By NICK SCHAGER
By INKOO KANG
By SIMON ABRAMS
By AMY NICHOLSON
By Inkoo Kang
By Alan Scherstuhl
By Gustavo Arellano
By Aimee Murillo
THIS IS FORTY
Another not-quite-a-sequel, Judd Apatow's fourth directorial effort focuses on the marriage of Pete and Debbie, the characters played by Paul Rudd and Leslie Mann in Knocked Up. While a few actors from Apatow's 2007 hit are returning—including Charlyne Yi, Jason Segel and Apatow-Mann daughters Iris and Maude—the film also features a few high-profile newcomers to Apatovia, including Melissa McCarthy, Megan Fox and Albert Brooks (playing Rudd's dad). Originally scheduled for a summer 2012 release, Universal pushed Forty to Dec. 21 so the studio's Snow White and the Huntsman can beat that other Snow White movie, the Tarsem-directed Mirror, Mirror, to market by a month.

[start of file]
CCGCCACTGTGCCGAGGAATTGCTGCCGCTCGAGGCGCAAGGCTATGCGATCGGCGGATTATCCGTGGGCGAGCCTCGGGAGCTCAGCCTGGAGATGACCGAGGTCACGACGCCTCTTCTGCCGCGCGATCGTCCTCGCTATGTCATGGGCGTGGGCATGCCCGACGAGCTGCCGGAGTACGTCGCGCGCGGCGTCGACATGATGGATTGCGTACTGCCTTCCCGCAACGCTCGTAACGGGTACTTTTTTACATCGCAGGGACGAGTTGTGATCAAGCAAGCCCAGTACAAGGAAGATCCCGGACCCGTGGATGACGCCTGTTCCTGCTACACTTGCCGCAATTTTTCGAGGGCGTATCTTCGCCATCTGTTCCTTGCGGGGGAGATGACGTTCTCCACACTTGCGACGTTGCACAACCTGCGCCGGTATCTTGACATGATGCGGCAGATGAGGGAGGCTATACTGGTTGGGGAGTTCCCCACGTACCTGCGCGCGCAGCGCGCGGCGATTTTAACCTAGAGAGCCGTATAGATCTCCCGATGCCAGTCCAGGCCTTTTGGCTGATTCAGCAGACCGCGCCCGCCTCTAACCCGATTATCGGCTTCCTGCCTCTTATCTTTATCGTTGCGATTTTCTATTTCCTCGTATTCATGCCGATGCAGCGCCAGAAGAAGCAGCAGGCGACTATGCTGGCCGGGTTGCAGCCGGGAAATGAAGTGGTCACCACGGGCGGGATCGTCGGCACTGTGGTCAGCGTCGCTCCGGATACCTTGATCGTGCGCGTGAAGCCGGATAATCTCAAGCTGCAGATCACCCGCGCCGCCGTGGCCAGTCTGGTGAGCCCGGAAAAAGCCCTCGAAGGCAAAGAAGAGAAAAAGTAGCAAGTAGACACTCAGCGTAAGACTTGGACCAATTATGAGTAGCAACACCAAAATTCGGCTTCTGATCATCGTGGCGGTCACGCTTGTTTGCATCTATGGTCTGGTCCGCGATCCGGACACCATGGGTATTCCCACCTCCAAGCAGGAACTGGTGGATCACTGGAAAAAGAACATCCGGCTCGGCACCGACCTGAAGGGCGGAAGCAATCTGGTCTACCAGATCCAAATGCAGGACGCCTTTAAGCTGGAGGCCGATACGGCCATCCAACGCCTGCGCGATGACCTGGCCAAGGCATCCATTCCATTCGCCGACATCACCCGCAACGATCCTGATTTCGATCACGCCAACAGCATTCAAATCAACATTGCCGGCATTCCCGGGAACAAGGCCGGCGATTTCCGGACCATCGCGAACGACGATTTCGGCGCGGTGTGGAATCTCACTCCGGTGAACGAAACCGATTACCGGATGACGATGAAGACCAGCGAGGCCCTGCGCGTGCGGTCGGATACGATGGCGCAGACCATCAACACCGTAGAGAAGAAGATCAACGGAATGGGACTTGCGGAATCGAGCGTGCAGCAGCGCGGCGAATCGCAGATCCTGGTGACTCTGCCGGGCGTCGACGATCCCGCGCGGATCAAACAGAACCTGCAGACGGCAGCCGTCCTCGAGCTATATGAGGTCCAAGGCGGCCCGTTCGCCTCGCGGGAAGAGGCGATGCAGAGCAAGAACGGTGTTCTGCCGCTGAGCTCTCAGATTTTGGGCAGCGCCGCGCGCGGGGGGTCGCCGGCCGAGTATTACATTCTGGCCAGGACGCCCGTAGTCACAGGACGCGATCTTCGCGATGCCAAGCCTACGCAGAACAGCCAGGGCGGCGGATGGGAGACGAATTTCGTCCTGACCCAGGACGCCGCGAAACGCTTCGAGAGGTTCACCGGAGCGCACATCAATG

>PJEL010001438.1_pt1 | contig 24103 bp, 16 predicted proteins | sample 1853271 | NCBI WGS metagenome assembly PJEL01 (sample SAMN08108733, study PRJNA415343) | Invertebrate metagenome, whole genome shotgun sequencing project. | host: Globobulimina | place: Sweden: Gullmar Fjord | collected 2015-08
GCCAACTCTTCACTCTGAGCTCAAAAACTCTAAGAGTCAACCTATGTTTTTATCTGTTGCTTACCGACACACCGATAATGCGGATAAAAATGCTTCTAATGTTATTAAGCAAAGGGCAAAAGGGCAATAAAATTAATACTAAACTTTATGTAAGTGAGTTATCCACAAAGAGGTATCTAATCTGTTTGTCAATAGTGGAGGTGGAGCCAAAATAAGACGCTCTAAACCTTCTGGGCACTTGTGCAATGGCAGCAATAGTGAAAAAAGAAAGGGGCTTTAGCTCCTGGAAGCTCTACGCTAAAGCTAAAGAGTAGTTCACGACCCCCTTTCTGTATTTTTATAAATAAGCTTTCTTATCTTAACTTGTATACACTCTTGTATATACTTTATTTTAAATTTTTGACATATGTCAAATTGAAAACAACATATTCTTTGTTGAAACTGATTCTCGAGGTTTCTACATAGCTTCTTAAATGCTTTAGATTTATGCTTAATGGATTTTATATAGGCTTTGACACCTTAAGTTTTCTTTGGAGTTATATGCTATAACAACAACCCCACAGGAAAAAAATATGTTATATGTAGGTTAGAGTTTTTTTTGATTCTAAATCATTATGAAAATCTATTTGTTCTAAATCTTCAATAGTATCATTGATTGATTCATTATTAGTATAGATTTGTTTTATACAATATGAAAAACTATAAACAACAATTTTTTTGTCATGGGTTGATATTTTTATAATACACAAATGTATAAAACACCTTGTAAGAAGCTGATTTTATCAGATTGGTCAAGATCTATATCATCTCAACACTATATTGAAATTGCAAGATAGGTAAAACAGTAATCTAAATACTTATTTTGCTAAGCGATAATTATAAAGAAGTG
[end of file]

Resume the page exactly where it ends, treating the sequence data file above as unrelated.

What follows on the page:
American indie film's most stalwart advocate for celluloid (he cut each of his previous, 16mm-shot features—Funny Ha Ha, Mutual Appreciation and Beeswax—on an outdated flatbed machine), Andrew Bujalski is pulling a 180 with his next film. Computer Chess, a period piece set in 1980, was shot in Austin in September on modified video cameras from that era. Having partially crowd-sourced his financing through unitedstatesartists.org, Bujalski has been editing Chess this fall (yes, on a computer) with an eye toward a festival premiere in 2012.
This article appeared in print as "Ten for 2012: Spike Lee, Steven Soderbergh and all the indie Hollywood directors you love/hate."
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